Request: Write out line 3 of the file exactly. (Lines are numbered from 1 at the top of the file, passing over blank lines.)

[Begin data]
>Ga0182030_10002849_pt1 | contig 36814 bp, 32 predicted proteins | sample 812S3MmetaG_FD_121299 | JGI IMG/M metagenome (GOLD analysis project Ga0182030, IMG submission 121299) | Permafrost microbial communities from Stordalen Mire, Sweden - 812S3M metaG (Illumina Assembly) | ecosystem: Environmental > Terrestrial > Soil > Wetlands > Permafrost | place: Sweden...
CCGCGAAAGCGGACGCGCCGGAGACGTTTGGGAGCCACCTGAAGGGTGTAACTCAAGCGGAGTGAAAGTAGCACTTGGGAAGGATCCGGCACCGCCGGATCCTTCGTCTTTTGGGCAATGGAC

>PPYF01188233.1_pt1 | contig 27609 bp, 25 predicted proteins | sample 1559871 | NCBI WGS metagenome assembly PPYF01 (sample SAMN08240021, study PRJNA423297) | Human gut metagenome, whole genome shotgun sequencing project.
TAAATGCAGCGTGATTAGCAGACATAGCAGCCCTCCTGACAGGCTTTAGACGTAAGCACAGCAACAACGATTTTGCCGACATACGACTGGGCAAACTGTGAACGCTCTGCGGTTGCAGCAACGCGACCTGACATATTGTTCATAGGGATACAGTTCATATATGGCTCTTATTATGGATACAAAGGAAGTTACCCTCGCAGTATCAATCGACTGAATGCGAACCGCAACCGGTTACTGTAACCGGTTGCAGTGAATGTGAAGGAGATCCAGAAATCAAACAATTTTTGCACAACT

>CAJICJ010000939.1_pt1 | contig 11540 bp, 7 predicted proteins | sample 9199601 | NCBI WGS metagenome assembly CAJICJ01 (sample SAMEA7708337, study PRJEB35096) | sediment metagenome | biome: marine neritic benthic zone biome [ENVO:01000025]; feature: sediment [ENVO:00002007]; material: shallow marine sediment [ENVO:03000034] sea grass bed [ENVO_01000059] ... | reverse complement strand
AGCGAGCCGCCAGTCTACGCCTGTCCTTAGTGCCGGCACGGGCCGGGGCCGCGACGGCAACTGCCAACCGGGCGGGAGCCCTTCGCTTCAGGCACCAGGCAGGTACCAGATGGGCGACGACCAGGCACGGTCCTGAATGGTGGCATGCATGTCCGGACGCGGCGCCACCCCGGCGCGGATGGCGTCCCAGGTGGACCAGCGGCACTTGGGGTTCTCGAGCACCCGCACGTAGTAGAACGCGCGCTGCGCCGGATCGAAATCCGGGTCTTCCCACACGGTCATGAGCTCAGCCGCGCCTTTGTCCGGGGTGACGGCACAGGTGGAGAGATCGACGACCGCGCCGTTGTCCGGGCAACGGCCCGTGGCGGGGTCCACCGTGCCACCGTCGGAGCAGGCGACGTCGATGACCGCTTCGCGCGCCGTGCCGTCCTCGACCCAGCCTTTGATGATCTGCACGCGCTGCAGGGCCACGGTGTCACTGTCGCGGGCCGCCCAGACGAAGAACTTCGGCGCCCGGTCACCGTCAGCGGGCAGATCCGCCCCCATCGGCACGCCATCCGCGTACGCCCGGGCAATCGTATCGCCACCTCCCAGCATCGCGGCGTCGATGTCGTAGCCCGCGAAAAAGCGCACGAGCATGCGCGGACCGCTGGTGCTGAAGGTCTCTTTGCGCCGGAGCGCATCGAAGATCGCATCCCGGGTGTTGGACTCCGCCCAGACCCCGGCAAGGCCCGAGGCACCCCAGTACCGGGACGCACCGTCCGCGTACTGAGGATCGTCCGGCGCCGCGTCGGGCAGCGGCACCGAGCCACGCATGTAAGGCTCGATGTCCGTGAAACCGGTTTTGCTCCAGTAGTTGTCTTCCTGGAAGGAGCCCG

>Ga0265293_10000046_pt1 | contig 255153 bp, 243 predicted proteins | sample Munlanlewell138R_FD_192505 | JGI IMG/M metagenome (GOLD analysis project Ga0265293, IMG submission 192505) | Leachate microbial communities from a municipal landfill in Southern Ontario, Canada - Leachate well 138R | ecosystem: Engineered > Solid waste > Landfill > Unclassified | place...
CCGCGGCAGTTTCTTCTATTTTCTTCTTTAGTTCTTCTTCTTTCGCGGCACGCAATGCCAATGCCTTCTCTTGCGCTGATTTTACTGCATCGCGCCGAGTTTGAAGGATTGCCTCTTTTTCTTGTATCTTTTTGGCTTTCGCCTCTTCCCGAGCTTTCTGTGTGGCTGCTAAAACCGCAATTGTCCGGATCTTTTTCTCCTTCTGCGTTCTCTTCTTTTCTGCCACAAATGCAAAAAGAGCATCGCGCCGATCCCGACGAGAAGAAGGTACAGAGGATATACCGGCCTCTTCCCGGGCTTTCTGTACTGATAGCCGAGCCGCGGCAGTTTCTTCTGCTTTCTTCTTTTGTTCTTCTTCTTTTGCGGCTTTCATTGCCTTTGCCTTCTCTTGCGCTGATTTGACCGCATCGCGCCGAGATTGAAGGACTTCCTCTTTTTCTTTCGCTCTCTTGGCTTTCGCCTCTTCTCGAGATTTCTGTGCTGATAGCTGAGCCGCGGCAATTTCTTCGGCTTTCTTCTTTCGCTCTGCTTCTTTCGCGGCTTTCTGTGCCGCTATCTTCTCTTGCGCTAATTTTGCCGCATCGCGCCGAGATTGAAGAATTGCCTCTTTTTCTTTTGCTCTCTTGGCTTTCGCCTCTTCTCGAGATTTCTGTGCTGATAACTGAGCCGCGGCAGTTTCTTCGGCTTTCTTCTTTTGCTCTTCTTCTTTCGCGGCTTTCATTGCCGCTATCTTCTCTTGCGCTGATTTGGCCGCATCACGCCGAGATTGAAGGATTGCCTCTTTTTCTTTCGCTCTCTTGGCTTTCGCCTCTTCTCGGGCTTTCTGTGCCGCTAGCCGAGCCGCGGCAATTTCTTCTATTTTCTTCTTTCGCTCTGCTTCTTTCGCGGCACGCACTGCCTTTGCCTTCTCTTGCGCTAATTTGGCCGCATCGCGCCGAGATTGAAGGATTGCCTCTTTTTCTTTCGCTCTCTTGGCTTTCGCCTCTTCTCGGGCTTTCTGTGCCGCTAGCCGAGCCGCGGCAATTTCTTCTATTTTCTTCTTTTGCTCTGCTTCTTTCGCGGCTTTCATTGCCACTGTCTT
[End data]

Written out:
>PPYF01188233.1_pt1 | contig 27609 bp, 25 predicted proteins | sample 1559871 | NCBI WGS metagenome assembly PPYF01 (sample SAMN08240021, study PRJNA423297) | Human gut metagenome, whole genome shotgun sequencing project.